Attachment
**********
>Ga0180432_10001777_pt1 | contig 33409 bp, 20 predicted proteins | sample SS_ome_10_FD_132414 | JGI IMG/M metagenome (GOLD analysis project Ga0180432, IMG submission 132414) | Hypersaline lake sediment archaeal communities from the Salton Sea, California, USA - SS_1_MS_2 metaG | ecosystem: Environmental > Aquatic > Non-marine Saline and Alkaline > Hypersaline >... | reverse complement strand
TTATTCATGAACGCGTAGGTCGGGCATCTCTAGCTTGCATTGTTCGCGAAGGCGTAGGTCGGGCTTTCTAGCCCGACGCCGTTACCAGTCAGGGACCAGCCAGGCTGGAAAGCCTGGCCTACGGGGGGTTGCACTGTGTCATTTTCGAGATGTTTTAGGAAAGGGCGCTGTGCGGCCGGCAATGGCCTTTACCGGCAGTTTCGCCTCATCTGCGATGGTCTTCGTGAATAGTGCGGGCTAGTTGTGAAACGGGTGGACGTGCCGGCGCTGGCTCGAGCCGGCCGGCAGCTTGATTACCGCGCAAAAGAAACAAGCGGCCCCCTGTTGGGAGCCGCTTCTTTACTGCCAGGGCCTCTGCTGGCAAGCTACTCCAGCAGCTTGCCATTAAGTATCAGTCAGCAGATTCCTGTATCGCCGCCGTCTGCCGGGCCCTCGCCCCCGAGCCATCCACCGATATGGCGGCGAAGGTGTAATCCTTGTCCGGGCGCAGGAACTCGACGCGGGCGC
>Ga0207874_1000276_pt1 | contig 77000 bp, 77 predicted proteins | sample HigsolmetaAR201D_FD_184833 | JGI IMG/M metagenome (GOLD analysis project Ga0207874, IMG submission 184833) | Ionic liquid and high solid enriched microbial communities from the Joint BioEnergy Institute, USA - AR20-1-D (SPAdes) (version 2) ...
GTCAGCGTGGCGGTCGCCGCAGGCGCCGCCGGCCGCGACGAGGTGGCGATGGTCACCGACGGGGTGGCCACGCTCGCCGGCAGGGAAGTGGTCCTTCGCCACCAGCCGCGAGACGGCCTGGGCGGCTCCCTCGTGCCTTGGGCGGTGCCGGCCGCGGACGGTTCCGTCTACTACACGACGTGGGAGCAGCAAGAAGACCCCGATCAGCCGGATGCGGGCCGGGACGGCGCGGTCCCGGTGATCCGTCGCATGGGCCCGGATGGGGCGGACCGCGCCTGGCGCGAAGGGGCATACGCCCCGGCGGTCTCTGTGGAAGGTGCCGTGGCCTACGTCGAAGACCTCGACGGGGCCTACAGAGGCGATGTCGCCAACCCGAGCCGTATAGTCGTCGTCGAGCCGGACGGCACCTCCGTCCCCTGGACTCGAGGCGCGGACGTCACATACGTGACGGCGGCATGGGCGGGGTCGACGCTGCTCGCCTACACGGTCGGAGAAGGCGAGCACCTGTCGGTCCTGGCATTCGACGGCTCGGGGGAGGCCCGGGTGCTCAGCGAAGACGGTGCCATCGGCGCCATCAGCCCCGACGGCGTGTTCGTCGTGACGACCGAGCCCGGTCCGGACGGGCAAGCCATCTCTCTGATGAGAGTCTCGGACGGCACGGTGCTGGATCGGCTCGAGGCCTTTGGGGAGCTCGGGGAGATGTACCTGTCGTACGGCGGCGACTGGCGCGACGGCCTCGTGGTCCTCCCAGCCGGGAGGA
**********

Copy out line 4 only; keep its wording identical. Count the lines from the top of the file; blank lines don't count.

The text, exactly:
GTCAGCGTGGCGGTCGCCGCAGGCGCCGCCGGCCGCGACGAGGTGGCGATGGTCACCGACGGGGTGGCCACGCTCGCCGGCAGGGAAGTGGTCCTTCGCCACCAGCCGCGAGACGGCCTGGGCGGCTCCCTCGTGCCTTGGGCGGTGCCGGCCGCGGACGGTTCCGTCTACTACACGACGTGGGAGCAGCAAGAAGACCCCGATCAGCCGGATGCGGGCCGGGACGGCGCGGTCCCGGTGATCCGTCGCATGGGCCCGGATGGGGCGGACCGCGCCTGGCGCGAAGGGGCATACGCCCCGGCGGTCTCTGTGGAAGGTGCCGTGGCCTACGTCGAAGACCTCGACGGGGCCTACAGAGGCGATGTCGCCAACCCGAGCCGTATAGTCGTCGTCGAGCCGGACGGCACCTCCGTCCCCTGGACTCGAGGCGCGGACGTCACATACGTGACGGCGGCATGGGCGGGGTCGACGCTGCTCGCCTACACGGTCGGAGAAGGCGAGCACCTGTCGGTCCTGGCATTCGACGGCTCGGGGGAGGCCCGGGTGCTCAGCGAAGACGGTGCCATCGGCGCCATCAGCCCCGACGGCGTGTTCGTCGTGACGACCGAGCCCGGTCCGGACGGGCAAGCCATCTCTCTGATGAGAGTCTCGGACGGCACGGTGCTGGATCGGCTCGAGGCCTTTGGGGAGCTCGGGGAGATGTACCTGTCGTACGGCGGCGACTGGCGCGACGGCCTCGTGGTCCTCCCAGCCGGGAGGA